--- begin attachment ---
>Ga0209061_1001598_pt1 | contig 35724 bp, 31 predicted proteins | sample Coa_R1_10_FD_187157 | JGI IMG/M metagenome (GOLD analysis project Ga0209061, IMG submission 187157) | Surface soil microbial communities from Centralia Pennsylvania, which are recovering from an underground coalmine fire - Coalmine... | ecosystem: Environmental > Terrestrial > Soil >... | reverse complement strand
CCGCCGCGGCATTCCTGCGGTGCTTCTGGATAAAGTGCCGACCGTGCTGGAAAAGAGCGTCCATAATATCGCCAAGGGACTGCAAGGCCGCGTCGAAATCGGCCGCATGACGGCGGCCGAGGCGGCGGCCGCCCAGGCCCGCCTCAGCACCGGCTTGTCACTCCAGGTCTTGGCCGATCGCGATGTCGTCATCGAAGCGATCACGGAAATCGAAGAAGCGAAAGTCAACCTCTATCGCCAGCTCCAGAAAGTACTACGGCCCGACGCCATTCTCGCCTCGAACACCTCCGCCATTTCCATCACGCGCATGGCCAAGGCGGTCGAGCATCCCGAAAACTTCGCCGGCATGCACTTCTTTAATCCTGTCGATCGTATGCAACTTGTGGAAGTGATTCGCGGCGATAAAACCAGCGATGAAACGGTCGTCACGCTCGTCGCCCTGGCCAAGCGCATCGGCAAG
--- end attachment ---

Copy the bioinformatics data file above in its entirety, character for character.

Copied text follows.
>Ga0209061_1001598_pt1 | contig 35724 bp, 31 predicted proteins | sample Coa_R1_10_FD_187157 | JGI IMG/M metagenome (GOLD analysis project Ga0209061, IMG submission 187157) | Surface soil microbial communities from Centralia Pennsylvania, which are recovering from an underground coalmine fire - Coalmine... | ecosystem: Environmental > Terrestrial > Soil >... | reverse complement strand
CCGCCGCGGCATTCCTGCGGTGCTTCTGGATAAAGTGCCGACCGTGCTGGAAAAGAGCGTCCATAATATCGCCAAGGGACTGCAAGGCCGCGTCGAAATCGGCCGCATGACGGCGGCCGAGGCGGCGGCCGCCCAGGCCCGCCTCAGCACCGGCTTGTCACTCCAGGTCTTGGCCGATCGCGATGTCGTCATCGAAGCGATCACGGAAATCGAAGAAGCGAAAGTCAACCTCTATCGCCAGCTCCAGAAAGTACTACGGCCCGACGCCATTCTCGCCTCGAACACCTCCGCCATTTCCATCACGCGCATGGCCAAGGCGGTCGAGCATCCCGAAAACTTCGCCGGCATGCACTTCTTTAATCCTGTCGATCGTATGCAACTTGTGGAAGTGATTCGCGGCGATAAAACCAGCGATGAAACGGTCGTCACGCTCGTCGCCCTGGCCAAGCGCATCGGCAAG